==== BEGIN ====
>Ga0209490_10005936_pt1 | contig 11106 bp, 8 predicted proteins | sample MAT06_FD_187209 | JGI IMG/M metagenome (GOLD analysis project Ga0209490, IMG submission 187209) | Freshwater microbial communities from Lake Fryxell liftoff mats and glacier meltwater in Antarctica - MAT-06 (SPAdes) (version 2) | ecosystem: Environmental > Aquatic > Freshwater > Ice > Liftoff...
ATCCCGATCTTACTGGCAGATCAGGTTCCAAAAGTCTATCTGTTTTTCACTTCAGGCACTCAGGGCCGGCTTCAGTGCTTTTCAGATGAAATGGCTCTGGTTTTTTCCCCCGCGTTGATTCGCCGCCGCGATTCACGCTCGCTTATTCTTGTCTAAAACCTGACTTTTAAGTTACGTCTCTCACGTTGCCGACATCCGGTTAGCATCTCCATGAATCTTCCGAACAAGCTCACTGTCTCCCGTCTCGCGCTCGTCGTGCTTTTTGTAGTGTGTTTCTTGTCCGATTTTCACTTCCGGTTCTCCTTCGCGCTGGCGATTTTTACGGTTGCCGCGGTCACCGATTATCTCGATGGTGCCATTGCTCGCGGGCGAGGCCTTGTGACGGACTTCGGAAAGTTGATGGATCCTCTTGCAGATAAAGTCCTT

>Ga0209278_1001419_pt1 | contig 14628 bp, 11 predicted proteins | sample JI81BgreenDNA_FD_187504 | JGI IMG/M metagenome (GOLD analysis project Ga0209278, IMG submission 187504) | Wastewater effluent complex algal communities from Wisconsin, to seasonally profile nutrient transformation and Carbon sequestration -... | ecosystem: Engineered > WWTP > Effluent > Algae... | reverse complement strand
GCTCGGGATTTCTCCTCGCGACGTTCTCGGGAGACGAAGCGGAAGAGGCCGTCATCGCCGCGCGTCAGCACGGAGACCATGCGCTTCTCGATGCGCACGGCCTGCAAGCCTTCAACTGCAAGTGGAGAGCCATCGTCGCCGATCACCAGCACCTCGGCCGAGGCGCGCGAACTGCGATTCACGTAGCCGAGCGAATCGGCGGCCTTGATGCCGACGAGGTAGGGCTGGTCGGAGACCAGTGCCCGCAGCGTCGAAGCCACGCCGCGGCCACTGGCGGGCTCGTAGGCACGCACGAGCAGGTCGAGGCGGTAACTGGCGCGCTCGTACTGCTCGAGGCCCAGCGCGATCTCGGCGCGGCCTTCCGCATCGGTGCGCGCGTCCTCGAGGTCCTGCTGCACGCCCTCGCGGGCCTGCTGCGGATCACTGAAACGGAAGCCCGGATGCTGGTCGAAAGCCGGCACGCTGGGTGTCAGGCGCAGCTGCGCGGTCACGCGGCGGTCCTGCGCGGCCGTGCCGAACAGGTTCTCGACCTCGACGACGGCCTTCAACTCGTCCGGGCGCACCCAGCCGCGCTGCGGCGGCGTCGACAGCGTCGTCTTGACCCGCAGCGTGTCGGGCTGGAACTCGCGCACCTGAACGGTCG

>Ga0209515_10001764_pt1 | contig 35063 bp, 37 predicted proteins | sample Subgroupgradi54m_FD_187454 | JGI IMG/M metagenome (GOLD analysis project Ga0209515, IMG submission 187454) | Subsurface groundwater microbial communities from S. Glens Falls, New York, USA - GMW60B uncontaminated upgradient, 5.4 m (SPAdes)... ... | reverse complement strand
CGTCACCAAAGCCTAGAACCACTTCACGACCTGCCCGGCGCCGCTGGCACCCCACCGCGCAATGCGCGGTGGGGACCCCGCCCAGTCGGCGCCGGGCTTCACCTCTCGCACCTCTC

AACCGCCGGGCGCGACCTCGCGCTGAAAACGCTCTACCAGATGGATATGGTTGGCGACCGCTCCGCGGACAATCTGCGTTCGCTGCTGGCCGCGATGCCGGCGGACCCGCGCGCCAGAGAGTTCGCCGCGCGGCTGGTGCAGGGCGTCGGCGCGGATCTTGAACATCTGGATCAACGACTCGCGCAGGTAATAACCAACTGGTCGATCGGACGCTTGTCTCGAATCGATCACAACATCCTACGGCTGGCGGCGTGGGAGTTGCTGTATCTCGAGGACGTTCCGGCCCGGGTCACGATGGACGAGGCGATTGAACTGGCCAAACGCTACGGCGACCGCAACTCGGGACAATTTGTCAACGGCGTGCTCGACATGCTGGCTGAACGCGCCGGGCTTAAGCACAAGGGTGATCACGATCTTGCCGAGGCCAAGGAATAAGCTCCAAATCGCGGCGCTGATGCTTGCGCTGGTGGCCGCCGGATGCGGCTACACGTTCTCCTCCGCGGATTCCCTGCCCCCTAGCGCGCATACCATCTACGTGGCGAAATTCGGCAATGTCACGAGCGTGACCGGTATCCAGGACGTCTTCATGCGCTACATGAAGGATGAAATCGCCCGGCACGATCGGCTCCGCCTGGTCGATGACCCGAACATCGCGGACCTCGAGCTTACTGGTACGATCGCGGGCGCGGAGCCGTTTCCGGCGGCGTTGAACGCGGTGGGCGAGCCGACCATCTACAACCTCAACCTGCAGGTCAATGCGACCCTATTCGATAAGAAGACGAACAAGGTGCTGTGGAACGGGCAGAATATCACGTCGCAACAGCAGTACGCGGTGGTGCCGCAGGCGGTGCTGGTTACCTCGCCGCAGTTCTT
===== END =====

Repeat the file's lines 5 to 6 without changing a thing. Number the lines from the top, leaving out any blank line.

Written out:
>Ga0209515_10001764_pt1 | contig 35063 bp, 37 predicted proteins | sample Subgroupgradi54m_FD_187454 | JGI IMG/M metagenome (GOLD analysis project Ga0209515, IMG submission 187454) | Subsurface groundwater microbial communities from S. Glens Falls, New York, USA - GMW60B uncontaminated upgradient, 5.4 m (SPAdes)... ... | reverse complement strand
CGTCACCAAAGCCTAGAACCACTTCACGACCTGCCCGGCGCCGCTGGCACCCCACCGCGCAATGCGCGGTGGGGACCCCGCCCAGTCGGCGCCGGGCTTCACCTCTCGCACCTCTC